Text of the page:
How Does Bottle Feeding Increase the Risk of Obesity?
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Too much weight gained in the early days and weeks is linked to obesity in childhood and adulthood. Obesity is linked to a variety of health issues, including diabetes, heart disease, and cancers. The U.S. Surgeon General’s 2011 Call to Action to Support Breastfeeding cites a 32% increased risk of obesity if babies aren’t breastfed, and a 4% reduction in risk for every month a baby breastfeeds! In a study of families where one sibling was breastfed and one sibling wasn’t, the breastfed sibling was less likely to reach the family BMI average — a difference of more than 13 pounds for a 14-year-old child of average height.
Why do bottle-fed babies gain more weight than exclusively breastfed babies who grow at a healthy rate? Research shows there is a difference in weight gain even when fed breastmilk by bottle! Babies fed at the breast won’t nurse when they’re full; babies fed with a bottle have to swallow or choke, and learn to ignore their fullness cues if their caregiver makes them finish the bottle.
Formula feeding and scheduled feedings (following the clock instead of the infant’s hunger cues) are linked to extra weight gain in the early months. One study says that every 3.5 ounces a baby gains in the first week of life increases his risk of being obese by 28%!
At an average feeding, formula-fed babies consume more per feed than breastfed babies, and the difference in volume increases as the baby grows:
• 49% more at 1 month
• 57% more at 3 months
• 71% more at 5 months
Despite having fewer feedings throughout the day, formula-fed babies drink more per day!
•15% more at 3 months
• 23% more at 6 months
• 20% more at 9 months
• 18% more at 12 months
Breastfeeding encourages healthy weight gain
When breastfeeding, the flow of milk varies. This lets baby’s tummy realize it’s full sooner than when fed with a steadily flowing bottle.
When breastfeeding, the amount of fat increases in the milk as the feed continues. The higher fat content may tell baby that he’s finished his meal.
When breastfeeding, baby can control how much he drinks; he will unlatch and turn away when he’s full. This self-regulation follows his fullness cues, and mom learns to trust when baby says he’s done, even when solids are introduced. When bottle feeding, the caregiver may encourage baby to finish the bottle, even if baby’s tummy is full.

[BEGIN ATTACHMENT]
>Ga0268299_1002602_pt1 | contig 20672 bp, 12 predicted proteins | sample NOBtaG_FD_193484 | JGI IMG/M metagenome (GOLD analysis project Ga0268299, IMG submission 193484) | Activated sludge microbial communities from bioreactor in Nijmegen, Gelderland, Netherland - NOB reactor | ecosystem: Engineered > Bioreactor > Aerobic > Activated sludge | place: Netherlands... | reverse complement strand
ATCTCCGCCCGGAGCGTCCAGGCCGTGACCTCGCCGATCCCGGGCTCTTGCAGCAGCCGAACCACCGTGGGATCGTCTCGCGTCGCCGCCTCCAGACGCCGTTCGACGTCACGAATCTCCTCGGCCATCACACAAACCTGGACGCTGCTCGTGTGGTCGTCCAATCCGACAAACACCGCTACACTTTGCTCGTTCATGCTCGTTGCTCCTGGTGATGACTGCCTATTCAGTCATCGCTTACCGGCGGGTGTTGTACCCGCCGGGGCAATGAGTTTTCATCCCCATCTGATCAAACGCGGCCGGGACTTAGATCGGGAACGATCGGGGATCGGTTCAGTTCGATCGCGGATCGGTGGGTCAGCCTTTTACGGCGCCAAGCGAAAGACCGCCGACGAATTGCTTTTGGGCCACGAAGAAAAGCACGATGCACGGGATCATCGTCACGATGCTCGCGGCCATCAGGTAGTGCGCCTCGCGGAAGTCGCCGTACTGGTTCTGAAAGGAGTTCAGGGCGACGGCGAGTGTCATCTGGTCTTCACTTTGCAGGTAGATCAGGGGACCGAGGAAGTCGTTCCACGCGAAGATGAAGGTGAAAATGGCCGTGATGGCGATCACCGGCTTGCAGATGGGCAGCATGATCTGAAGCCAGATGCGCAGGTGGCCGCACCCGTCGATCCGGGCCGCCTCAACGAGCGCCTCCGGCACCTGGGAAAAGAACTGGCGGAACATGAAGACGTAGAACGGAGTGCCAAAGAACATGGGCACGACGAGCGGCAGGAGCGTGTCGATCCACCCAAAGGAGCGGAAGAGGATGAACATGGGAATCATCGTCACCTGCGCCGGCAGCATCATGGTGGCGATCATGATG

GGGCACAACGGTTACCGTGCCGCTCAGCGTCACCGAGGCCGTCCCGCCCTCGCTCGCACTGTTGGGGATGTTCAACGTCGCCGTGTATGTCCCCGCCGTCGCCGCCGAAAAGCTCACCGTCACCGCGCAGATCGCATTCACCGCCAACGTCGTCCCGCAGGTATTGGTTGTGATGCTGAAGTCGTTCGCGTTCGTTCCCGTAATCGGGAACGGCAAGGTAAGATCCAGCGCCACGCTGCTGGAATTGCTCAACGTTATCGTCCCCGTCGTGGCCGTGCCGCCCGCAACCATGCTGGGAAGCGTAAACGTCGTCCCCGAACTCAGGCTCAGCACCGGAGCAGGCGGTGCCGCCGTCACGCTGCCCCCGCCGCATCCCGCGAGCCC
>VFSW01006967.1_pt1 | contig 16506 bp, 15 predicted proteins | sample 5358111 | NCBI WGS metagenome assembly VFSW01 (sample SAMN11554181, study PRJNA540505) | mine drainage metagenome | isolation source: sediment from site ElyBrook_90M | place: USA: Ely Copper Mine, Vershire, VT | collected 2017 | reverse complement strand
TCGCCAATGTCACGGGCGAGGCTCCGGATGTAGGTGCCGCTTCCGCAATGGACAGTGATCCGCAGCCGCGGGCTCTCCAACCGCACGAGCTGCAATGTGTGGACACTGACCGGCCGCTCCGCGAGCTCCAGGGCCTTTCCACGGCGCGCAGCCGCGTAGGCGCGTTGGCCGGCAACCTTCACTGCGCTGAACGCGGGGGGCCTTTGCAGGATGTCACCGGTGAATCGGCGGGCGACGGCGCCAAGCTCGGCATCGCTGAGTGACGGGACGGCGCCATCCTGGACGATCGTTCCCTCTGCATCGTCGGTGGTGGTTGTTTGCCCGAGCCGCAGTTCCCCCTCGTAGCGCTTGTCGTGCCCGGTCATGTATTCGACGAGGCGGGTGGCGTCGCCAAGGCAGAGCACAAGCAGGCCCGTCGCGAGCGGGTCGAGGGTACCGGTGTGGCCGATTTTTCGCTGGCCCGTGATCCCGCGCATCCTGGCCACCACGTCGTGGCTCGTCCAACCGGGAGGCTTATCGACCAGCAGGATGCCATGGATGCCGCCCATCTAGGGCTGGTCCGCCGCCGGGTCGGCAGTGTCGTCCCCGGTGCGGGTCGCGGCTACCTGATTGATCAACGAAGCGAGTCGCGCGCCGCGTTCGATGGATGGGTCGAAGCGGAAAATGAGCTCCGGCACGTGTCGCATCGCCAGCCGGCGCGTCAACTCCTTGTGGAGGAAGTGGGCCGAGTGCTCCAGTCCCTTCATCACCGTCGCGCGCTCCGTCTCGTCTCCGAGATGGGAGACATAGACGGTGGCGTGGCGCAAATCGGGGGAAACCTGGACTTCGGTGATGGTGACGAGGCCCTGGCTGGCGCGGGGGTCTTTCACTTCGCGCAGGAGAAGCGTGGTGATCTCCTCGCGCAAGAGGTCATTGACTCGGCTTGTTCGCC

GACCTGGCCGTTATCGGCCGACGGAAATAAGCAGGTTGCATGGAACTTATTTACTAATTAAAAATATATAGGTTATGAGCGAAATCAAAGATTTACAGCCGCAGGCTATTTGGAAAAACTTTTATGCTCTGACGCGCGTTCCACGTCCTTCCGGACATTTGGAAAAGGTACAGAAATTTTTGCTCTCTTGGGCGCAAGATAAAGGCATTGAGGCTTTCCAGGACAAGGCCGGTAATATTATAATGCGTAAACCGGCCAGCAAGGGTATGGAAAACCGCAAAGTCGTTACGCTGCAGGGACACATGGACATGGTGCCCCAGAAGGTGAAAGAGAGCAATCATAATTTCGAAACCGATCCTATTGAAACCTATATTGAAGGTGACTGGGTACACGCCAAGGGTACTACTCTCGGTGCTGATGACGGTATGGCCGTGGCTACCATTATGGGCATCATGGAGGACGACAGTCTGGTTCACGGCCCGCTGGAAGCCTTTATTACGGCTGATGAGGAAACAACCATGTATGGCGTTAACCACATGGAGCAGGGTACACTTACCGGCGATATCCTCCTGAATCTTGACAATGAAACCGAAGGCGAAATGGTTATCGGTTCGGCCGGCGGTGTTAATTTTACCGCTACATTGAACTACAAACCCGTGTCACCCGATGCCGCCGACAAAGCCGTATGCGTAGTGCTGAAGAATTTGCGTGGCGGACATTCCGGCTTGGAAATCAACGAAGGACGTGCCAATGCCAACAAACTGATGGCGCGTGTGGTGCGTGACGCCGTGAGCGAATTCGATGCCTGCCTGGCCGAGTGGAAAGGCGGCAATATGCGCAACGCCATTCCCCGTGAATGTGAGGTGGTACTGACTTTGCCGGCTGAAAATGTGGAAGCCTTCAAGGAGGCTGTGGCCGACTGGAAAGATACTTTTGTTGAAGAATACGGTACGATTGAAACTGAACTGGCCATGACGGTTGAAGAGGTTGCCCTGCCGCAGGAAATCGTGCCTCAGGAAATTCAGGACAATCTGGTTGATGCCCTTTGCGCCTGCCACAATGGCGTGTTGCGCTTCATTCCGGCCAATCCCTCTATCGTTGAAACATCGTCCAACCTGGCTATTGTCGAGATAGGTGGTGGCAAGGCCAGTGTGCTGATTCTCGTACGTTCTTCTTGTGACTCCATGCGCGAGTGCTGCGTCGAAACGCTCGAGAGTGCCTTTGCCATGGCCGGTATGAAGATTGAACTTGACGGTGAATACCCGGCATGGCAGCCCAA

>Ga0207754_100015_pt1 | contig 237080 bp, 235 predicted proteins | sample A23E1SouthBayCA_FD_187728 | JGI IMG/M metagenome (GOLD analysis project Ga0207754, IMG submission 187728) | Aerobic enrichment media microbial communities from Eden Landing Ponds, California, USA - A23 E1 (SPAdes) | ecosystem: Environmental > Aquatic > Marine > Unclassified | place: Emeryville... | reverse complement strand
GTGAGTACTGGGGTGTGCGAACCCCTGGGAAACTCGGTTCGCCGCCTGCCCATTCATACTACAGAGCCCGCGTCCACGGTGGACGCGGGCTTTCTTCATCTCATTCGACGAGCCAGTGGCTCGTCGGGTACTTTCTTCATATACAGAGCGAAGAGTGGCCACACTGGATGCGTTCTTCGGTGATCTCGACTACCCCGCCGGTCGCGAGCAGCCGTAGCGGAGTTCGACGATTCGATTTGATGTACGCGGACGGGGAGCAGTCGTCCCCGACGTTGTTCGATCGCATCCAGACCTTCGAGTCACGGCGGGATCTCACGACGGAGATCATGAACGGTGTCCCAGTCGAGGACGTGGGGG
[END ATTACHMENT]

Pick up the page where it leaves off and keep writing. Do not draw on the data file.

Breastmilk components encourage healthy nutrient use, metabolism, and appetite. For example, the hormone leptin controls appetite and body fat, and encourages healthy, normal weight.
Babies fed expressed breastmilk by bottle gain excess weight
A recent study on 1,899 babies found that for every 10% increase in breastmilk feedings by bottle, babies gained an extra 3.6 g per month if they received between 33%-66% of the feeds by bottle. If more than 66% of their feeds were by bottle, the babies gained an extra 8% per month than breastfed babies!
What should moms do if their babies use a bottle?
Regardless of what’s inside the bottle, babies should be in control of the feed. The Paced Bottle Feeding Method lets the baby suck to get milk, so he doesn’t get a steady flow. Pausing during the feeding lets baby’s tummy recognize that it’s full, and the caregiver learns to recognize baby’s signs of being full.
If baby has gotten used to receiving bottles that contain more milk than he needs, the caregiver can gradually reduce the amount of milk in the bottle and/or not encourage baby to finish drinking the entire amount when baby shows he’s had enough.
How is your baby gaining weight?
The current CDC growth charts for boys and girls use the data from the World Health Organization growth chart. The WHO charts reflect growth patterns among children in six countries. These children were predominantly breastfed for at least 4 months and still breastfeeding at 12 months. Unlike the old CDC charts that showed typical growth in a certain period, these new charts are standards for optimal growth.
Is your pediatrician using the correct growth chart for your baby?